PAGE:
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Page 26 - We favor an amendment to the federal constitution providing for the election of United States senators by direct vote of the people, and we favor direct legislation wherever practicable.
Page 43 - The Senate of the United States shall be chosen by the legislatures of the several states. Each legislature shall choose two members. Vacancies may be supplied by the executive until the next meeting of the legislature.
Page 32 - The evils we experience flow from the excess of democracy. The people do not want virtue; but are the dupes of pretended patriots. In Massachusetts it has been fully confirmed by experience that they are daily misled into the most baneful measures and opinions by the false reports circulated by designing men, and which no one on the spot can refute.
Page 40 - ... defeat their own views? He was for an election by the people, in large districts, which would be most likely to obtain men of intelligence and uprightness ; subdividing the districts only for the accommodation of voters. Mr. MADISON could as little comprehend in what manner family weight, as desired by Mr. DICKINSON, would be more certainly conveyed into the Senate through elections by the State Legislatures, than in some other modes. The true question was, in what mode the best choice would...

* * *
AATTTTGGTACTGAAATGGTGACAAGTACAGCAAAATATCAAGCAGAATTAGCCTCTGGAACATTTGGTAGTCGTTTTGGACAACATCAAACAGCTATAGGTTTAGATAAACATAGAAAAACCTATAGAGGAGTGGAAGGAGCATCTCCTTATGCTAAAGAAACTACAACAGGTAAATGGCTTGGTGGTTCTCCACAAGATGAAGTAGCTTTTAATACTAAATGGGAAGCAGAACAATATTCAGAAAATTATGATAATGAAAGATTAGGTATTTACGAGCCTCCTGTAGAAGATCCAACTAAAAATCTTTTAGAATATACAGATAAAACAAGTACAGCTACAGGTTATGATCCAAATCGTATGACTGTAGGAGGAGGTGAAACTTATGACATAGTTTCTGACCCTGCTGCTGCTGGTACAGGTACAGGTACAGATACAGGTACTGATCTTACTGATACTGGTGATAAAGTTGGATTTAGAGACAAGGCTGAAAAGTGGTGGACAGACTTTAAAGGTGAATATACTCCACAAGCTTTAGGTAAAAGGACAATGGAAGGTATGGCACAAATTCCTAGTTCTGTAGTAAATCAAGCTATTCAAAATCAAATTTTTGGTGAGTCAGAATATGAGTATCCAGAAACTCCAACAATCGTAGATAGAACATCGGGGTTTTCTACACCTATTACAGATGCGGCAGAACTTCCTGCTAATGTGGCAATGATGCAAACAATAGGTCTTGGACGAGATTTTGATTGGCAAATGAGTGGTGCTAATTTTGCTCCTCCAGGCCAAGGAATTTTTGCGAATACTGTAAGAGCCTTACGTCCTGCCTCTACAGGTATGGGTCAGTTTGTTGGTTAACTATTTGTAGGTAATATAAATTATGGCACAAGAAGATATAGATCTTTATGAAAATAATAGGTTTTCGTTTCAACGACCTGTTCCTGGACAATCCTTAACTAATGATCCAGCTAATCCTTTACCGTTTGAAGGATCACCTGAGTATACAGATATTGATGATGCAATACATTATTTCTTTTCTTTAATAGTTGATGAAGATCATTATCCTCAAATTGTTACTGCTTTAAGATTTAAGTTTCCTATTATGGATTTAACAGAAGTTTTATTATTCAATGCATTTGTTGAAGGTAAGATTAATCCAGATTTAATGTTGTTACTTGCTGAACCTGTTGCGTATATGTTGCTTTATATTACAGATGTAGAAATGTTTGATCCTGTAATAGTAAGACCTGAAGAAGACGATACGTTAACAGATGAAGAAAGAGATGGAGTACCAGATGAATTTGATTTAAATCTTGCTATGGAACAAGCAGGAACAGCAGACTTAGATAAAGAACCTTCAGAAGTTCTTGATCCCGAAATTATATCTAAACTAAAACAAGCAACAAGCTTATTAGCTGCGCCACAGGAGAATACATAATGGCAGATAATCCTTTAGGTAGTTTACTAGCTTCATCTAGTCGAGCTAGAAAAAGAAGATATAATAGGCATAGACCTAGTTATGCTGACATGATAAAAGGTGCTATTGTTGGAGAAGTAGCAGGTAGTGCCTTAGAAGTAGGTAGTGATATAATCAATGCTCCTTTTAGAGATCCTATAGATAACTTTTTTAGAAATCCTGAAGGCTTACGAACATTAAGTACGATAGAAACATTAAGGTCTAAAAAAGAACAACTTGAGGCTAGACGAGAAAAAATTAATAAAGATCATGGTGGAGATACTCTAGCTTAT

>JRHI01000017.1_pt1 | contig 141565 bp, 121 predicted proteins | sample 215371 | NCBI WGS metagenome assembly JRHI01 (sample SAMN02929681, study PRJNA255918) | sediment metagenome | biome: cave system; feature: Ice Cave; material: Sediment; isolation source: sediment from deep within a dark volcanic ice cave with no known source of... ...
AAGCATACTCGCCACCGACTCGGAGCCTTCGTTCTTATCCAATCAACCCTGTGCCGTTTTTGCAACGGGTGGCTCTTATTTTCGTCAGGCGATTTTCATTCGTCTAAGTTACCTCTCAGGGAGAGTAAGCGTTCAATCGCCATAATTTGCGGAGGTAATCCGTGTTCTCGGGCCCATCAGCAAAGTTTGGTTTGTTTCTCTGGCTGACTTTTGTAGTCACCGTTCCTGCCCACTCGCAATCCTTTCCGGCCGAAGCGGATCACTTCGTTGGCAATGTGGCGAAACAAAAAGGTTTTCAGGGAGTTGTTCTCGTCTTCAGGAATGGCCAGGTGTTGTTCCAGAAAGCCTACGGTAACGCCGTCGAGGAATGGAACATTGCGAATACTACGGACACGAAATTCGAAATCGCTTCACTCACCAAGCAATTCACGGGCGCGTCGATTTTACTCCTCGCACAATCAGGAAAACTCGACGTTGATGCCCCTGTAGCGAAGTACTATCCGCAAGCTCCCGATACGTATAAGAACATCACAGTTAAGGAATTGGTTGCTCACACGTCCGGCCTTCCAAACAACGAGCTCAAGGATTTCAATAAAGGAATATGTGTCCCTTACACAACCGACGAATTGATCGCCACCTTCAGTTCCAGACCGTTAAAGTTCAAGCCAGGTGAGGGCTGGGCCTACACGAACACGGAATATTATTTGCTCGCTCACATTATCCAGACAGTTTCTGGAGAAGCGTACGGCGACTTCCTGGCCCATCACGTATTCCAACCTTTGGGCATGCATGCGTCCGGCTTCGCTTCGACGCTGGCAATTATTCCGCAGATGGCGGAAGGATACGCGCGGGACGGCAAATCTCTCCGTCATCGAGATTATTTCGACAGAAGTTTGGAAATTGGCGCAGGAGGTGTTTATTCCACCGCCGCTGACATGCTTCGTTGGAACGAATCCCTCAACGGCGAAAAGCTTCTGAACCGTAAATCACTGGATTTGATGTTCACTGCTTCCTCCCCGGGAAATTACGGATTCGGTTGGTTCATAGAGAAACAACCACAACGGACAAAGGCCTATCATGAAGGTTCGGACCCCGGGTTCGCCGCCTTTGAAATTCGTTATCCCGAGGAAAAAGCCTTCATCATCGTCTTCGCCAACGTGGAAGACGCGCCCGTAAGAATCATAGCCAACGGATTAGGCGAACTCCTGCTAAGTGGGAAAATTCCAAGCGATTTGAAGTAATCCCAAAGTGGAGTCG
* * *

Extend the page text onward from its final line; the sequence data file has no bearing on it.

Page 40 - British government cannot be our model. We have no materials for a similar one. Our manners, our laws, the abolition of entails and of primogeniture, the whole genius of the people are opposed to it. He did not see the danger of the States being devoured by the national government. On the contrary, he wished to keep them from devouring the national government.
Page 35 - He observed, that the general object was to provide a cure for the evils under which the United States labored; that in tracing these evils to their origin, every man had found it in the turbulence and follies of democracy; that some check therefore was to be sought for, against this tendency of our governments; and that a good Senate seemed most likely to answer the purpose.
Page 34 - He wished the expedient to be resorted to only in the appointment of the second branch of the Legislature, and in the Executive & judiciary branches of the Government. He thought too that the great fabric to be raised would be more stable and durable, if it should rest on the solid foundation of the people themselves, than if it should stand merely on the pillars of the Legislatures.
Page 43 - ... to receive a compensation for the devotion of their time to the public service ; to be ineligible to, and Incapable of holding, any office under the authority of the United States (except those peculiarly belonging to the functions of the second branch) during the term for which they are elected, and for one year thereafter.